Canada, Chile launch global carbon pricing challenge at COP27
Environment ministers from Canada and Chile launched the Global Carbon Pricing Challenge November 15 at the COP27 conference in Egypt, calling on countries to implement carbon pricing at the core of their climate strategies.
Canadian environment minister Steven Guilbeault and Maisa Rojas Corradi, Chile’s environment minister, were joined by representatives from New Zealand, Sweden, the UK and others in a COP27 panel discussion aimed at expanding the use of carbon pricing by strengthening existing systems and supporting emerging programmes.
“Countries around the world are realising that pricing carbon pollution can reduce emissions and fight climate change at the lowest cost while also spurring clean innovation,” Guilbeault said. “Working together with like-minded nations, we can triple the global coverage of carbon pricing as an important step toward achieving net zero by 2050.”
The Global Carbon Pricing Challenge builds on the Pollution Pricing Challenge issued by Canadian prime minister Justin Trudeau last year at COP26 in Scotland.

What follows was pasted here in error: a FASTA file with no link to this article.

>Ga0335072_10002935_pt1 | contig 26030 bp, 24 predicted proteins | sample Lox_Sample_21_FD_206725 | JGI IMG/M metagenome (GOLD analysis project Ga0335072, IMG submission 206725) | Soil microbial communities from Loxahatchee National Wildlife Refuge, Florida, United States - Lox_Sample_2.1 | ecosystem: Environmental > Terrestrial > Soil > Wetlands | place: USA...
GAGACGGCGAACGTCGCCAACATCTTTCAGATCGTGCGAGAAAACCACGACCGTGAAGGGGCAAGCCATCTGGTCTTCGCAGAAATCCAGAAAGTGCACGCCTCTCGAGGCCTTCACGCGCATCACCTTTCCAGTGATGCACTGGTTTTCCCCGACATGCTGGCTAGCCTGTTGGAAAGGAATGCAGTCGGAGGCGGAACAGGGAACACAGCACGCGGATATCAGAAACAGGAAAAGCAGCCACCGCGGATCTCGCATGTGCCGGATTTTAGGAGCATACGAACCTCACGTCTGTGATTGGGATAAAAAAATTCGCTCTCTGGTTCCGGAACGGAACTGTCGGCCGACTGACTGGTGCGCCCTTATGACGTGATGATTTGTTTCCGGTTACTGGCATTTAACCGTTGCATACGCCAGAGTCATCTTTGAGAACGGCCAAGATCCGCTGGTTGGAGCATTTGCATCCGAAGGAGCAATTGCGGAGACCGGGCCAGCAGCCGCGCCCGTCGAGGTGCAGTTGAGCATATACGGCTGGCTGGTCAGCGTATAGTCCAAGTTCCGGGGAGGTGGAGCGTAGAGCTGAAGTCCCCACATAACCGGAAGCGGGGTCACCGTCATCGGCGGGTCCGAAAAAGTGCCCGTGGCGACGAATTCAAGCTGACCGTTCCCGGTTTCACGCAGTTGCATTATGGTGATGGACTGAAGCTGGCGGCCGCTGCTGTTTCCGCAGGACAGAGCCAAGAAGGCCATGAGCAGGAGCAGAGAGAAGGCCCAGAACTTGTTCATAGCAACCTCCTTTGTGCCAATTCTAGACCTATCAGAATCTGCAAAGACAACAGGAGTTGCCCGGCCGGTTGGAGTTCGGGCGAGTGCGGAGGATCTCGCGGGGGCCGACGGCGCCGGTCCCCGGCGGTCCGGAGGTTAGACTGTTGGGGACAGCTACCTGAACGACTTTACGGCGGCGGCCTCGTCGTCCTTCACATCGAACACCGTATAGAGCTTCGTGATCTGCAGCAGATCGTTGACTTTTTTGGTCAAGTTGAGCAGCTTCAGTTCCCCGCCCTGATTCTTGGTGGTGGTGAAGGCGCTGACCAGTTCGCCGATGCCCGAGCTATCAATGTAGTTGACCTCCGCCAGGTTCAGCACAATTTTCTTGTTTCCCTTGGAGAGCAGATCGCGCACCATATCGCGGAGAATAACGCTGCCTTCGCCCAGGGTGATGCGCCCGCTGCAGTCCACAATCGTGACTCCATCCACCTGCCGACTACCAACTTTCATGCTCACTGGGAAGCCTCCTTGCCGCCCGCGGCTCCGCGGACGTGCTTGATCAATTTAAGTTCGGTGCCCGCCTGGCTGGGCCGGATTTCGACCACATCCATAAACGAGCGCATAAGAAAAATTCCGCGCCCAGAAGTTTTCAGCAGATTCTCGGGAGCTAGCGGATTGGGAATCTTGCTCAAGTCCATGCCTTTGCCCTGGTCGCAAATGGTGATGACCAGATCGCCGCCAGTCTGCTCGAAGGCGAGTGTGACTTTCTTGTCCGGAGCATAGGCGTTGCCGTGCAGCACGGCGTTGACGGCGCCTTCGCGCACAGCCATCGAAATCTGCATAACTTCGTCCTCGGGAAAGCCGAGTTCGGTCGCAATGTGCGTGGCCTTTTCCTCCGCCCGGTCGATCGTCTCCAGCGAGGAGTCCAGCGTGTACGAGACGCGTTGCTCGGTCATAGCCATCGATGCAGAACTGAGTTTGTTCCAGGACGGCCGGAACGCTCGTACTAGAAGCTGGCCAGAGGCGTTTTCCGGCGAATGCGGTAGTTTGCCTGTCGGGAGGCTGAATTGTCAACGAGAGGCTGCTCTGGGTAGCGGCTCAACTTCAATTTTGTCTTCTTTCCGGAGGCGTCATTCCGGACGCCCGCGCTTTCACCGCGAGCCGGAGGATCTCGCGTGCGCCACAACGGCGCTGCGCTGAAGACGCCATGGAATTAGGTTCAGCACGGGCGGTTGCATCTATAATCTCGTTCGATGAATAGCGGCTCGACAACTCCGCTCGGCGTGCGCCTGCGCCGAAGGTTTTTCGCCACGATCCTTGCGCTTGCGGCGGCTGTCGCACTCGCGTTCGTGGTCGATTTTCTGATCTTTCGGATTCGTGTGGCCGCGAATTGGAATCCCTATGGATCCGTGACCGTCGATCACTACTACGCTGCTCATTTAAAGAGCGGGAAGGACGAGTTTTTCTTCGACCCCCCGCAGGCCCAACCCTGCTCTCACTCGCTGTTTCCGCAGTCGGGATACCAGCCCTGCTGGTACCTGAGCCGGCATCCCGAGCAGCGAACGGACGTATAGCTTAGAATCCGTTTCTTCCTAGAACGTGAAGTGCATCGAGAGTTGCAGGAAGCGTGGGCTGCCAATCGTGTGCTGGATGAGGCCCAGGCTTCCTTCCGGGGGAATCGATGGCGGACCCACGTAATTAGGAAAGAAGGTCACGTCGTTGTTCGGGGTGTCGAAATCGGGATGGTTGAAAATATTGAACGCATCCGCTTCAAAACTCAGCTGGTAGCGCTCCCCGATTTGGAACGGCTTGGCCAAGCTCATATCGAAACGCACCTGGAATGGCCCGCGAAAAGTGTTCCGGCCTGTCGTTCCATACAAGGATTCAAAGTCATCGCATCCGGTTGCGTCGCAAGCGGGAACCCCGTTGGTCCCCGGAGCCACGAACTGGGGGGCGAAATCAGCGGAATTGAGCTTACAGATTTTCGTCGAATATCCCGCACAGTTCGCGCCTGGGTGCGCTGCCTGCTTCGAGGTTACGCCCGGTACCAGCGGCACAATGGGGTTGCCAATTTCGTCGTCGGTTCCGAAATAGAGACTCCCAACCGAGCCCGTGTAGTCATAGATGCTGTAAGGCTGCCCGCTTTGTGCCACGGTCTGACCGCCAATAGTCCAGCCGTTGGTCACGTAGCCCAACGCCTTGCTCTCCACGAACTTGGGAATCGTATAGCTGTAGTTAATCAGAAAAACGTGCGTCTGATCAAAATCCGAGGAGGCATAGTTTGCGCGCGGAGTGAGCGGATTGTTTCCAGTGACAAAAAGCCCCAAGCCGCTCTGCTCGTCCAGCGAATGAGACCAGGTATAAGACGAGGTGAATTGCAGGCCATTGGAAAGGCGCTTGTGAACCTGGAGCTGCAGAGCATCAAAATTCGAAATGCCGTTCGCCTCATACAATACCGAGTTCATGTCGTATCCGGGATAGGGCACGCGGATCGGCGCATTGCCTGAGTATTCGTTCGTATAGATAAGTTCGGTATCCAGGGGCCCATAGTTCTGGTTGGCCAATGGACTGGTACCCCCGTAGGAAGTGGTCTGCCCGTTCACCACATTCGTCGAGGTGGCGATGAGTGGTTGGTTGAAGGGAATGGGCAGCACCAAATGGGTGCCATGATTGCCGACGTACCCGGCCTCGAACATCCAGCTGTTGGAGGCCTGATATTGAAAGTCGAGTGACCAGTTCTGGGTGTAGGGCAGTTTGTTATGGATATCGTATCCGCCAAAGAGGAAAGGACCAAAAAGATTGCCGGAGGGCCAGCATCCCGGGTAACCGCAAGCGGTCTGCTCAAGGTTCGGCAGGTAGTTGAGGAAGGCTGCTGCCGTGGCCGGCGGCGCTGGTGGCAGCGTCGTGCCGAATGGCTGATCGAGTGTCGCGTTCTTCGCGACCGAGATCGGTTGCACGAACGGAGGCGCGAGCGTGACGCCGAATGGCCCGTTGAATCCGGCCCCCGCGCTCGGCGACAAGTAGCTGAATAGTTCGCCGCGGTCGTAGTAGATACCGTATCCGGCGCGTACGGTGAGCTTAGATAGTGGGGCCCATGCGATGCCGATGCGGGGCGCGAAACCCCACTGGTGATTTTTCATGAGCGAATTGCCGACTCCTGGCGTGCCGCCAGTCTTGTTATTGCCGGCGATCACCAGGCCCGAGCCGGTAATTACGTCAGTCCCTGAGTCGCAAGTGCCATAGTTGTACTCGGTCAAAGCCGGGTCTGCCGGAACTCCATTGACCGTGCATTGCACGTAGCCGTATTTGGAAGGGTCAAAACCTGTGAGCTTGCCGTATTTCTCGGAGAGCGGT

About 20% of all global greenhouse gas emissions are covered by carbon pricing; the goal of the carbon pricing challenge is to raise that level to 60% by 2030.
Canada is seen as a leader in carbon pricing, with a system in place that puts the current price of carbon at C$50/metric ton of CO2-equivalent (CO2-e) but legislates annual increases that will take the price to C$170/mt of CO2-e by 2030.
And in October, it set out a plan to establish carbon contracts for difference, a key framework if Article 6 of the Paris Agreement, which envisions a global market for trading emissions credits, is to be enacted.
“Chile recognises that Article 6 of the Paris Agreement is an important mechanism that allows countries to implement mitigation actions in a cost-effective manner,” Rojas Corradi said. “And it is one of the mechanisms that promotes participation from the private sector, which is key for increasing ambition. This partnership will be key to expanding the adoption of carbon pricing worldwide and make the system more effective and transparent.”